The three commonly called Delgamuuk cases are a critical part of the constitutional puzzle of Aboriginal rights and title for British Columbia and all of Canada.
In 1984, 35 Gitxsan and 13 Wet'suwet'en Hereditary Chiefs asked the Supreme Court of British Columbia to recognize their ownership of 57,000 square kilometres of land in north-western B.C., to confirm their right to govern their traditional territories and to award compensation for loss of their lands and resources. The Gitxsan and Wet’suwet’en elected to proceed with trial by judge alone (rather than by judge and jury) and submitted an enormous body of oral and written evidence (the Court transcript covered 369 days of proceedings) regarding the nature and duration of their use and occupation of their traditional lands.
In his Reasons for Judgment released in 1991, Chief Justice McEachern left open the possibility that Aboriginal rights may arise through the use and occupation of specific lands for Aboriginal purposes for an indefinite (and lengthy) period prior to British sovereignty. However, he ruled that in any event, the Crown had extinguished any such Aboriginal rights by its imposition of complete dominion over the Colonial territory prior to joining Confederation in 1871. The Gitxsan and Wet'suwet'en appealed.
In 1993, the B.C. Court of Appeal reversed much of the lower court’s decision and ruled instead that the Gitxsan and Wet'suwet'en peoples do have "unextinguished non-exclusive Aboriginal rights, other than a right of ownership," to much of their traditional territory. In addition, the appeal court Justices strongly recommended that the scope and content of those rights would best be defined through negotiation rather than litigation. The British Columbia government appealed to the Supreme Court of Canada
The Court didn’t declare Delgamuukw the winner but sent the parties back to a lower court because of errors in how the case was brought forward. Delgamuukw established Aboriginal title as an encumbrance on the Crown’s ultimate title that contains an inescapable economic component: driving a Crown duty of consultation that can include financial compensation for infringement of rights and title, and that can mean the full consent of an Aboriginal Nation whose core usage rights (such as hunting and fishing) are at stake.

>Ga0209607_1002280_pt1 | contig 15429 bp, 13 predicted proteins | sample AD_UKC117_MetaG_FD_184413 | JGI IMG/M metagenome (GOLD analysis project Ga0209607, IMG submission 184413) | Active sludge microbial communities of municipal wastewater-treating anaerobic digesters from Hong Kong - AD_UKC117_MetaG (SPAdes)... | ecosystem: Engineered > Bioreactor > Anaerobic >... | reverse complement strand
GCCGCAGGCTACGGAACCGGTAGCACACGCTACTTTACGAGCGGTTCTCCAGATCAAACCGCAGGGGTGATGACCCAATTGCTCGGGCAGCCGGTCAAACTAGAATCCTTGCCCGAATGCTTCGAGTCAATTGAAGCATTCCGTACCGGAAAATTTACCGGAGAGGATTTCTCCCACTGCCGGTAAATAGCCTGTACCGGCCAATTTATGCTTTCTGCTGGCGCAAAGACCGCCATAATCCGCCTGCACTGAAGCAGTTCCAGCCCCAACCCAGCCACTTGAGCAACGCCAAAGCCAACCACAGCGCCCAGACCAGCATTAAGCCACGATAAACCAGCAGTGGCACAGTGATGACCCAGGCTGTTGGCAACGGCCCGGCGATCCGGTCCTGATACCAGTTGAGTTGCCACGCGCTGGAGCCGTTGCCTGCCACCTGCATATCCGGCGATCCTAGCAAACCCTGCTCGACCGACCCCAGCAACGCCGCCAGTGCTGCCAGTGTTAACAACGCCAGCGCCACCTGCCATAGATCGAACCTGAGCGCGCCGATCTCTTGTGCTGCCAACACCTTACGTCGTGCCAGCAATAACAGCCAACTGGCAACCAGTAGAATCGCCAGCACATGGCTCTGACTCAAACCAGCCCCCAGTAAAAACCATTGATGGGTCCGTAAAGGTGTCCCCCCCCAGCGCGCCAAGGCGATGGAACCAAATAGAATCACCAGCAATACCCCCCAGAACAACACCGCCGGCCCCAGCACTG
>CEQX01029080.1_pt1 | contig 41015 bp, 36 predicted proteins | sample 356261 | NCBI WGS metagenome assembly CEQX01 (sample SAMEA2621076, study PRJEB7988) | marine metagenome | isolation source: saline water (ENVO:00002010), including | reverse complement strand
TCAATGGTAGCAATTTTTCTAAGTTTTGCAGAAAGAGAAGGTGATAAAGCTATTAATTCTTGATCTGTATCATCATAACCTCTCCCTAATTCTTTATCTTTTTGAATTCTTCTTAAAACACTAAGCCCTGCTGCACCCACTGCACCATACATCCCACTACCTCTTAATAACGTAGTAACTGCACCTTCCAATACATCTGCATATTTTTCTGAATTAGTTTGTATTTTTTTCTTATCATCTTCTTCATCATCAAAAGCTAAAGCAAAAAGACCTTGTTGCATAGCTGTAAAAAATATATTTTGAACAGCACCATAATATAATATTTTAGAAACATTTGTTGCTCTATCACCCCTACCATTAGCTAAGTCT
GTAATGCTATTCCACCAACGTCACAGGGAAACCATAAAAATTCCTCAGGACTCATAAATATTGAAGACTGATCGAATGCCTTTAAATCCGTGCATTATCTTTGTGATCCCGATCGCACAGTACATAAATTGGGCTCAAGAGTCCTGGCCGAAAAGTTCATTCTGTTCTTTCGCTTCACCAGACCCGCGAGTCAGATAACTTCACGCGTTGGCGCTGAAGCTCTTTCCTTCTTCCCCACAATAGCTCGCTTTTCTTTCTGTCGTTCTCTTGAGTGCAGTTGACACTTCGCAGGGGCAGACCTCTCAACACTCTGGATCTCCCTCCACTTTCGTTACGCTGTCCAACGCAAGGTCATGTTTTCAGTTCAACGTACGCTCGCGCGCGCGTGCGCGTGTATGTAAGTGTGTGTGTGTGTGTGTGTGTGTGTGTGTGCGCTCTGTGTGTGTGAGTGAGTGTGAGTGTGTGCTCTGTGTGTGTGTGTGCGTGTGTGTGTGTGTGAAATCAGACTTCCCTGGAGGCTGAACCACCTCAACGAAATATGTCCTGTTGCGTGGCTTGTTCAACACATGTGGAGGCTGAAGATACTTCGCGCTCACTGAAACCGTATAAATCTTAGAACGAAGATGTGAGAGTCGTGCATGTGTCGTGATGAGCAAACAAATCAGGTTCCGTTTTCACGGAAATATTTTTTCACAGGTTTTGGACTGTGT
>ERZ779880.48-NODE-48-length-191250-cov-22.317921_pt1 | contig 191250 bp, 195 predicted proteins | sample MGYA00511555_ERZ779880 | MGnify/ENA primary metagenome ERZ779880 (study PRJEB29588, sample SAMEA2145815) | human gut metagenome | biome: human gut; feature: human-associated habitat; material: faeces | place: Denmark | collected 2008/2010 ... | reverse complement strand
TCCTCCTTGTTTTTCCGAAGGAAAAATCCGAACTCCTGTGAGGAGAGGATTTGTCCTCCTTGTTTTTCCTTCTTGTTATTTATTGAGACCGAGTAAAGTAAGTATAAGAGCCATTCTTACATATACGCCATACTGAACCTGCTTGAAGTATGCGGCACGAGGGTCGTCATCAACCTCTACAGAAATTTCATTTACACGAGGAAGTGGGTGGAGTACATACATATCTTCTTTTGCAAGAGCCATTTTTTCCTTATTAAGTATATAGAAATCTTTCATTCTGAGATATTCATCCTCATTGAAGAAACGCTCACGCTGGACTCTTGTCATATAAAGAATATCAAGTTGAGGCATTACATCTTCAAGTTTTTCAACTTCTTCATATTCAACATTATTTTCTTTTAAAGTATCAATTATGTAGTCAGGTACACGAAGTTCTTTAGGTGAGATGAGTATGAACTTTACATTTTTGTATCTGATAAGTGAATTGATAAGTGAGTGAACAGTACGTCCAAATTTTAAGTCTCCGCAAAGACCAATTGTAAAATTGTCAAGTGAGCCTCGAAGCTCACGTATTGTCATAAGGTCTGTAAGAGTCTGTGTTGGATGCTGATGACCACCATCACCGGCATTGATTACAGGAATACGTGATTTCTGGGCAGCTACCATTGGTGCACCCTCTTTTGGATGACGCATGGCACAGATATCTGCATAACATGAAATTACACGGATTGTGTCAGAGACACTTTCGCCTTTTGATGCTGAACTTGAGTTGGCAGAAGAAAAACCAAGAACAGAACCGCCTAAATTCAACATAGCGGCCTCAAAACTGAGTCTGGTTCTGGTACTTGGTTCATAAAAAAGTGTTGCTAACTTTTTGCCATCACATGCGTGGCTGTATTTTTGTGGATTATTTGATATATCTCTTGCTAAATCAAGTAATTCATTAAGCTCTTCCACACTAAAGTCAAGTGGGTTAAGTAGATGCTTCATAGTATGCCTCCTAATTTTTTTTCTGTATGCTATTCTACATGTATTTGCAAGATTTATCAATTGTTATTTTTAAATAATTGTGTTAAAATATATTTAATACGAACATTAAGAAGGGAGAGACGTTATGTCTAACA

On December 11, 1997, a unanimous Supreme Court of Canada handed down its much-studied Delgamuukw judgment, providing some important definition and description of Aboriginal title, affirming the legal validity of Aboriginal oral history, and clarifying the nature of the Crown’s duties of consultation and accommodation in the context of infringement of Aboriginal rights.
This landmark ruling confirmed the existence of Aboriginal rights and title and provided a test to prove them:
- the land must have been occupied before sovereignty,
- there must be a continuity between pre-sovereignty and modern times (but not an unbroken chain)
- at the time of sovereignty, the occupancy must have been exclusive (but it could have been jointly exclusive by more than one party or tribe).
If these are established, then Aboriginal title exists.
The 1997 Delgamuukw and Gisday'way court case carries significant implications for the history of Canada and for the idea of history itself. It also is the first time we see the doctrine of the duty to consult emerge in Canadian law. Since then there have been more than 150 cases trying to determine the scope of the duty to consult. It is simply put, “the reason we all consult or do aboriginal consultation”